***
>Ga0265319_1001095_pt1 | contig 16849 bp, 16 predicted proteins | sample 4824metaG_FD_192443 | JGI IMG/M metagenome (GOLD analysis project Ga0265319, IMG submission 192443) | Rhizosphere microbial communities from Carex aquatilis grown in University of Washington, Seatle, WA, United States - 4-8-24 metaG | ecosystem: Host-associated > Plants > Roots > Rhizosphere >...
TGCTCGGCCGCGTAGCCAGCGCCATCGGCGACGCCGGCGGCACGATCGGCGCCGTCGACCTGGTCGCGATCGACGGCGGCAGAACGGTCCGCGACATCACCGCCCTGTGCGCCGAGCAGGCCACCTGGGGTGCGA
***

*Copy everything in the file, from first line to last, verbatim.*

>Ga0265319_1001095_pt1 | contig 16849 bp, 16 predicted proteins | sample 4824metaG_FD_192443 | JGI IMG/M metagenome (GOLD analysis project Ga0265319, IMG submission 192443) | Rhizosphere microbial communities from Carex aquatilis grown in University of Washington, Seatle, WA, United States - 4-8-24 metaG | ecosystem: Host-associated > Plants > Roots > Rhizosphere >...
TGCTCGGCCGCGTAGCCAGCGCCATCGGCGACGCCGGCGGCACGATCGGCGCCGTCGACCTGGTCGCGATCGACGGCGGCAGAACGGTCCGCGACATCACCGCCCTGTGCGCCGAGCAGGCCACCTGGGGTGCGA